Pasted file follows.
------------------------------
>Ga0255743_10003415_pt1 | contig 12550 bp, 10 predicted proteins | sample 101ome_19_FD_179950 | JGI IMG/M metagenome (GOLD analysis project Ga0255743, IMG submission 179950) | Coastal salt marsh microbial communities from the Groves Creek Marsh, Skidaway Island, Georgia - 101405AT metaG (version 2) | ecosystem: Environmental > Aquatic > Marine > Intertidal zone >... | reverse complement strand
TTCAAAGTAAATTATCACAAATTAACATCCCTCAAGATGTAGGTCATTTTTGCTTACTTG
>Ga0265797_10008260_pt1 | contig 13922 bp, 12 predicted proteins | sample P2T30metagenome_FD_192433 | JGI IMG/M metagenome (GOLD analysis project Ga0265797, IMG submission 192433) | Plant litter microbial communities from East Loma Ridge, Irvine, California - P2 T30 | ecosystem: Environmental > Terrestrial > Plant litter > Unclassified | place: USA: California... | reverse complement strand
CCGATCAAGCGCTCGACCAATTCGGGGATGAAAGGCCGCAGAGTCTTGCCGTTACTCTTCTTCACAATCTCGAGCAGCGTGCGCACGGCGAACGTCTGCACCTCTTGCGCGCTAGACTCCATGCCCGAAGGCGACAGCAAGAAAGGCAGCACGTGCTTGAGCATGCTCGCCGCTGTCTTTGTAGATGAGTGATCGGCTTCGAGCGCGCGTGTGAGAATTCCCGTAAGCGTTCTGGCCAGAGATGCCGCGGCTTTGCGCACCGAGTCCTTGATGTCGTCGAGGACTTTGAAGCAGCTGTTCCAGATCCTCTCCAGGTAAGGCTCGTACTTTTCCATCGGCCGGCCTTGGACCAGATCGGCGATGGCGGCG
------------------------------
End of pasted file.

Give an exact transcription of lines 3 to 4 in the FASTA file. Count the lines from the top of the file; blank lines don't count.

>Ga0265797_10008260_pt1 | contig 13922 bp, 12 predicted proteins | sample P2T30metagenome_FD_192433 | JGI IMG/M metagenome (GOLD analysis project Ga0265797, IMG submission 192433) | Plant litter microbial communities from East Loma Ridge, Irvine, California - P2 T30 | ecosystem: Environmental > Terrestrial > Plant litter > Unclassified | place: USA: California... | reverse complement strand
CCGATCAAGCGCTCGACCAATTCGGGGATGAAAGGCCGCAGAGTCTTGCCGTTACTCTTCTTCACAATCTCGAGCAGCGTGCGCACGGCGAACGTCTGCACCTCTTGCGCGCTAGACTCCATGCCCGAAGGCGACAGCAAGAAAGGCAGCACGTGCTTGAGCATGCTCGCCGCTGTCTTTGTAGATGAGTGATCGGCTTCGAGCGCGCGTGTGAGAATTCCCGTAAGCGTTCTGGCCAGAGATGCCGCGGCTTTGCGCACCGAGTCCTTGATGTCGTCGAGGACTTTGAAGCAGCTGTTCCAGATCCTCTCCAGGTAAGGCTCGTACTTTTCCATCGGCCGGCCTTGGACCAGATCGGCGATGGCGGCG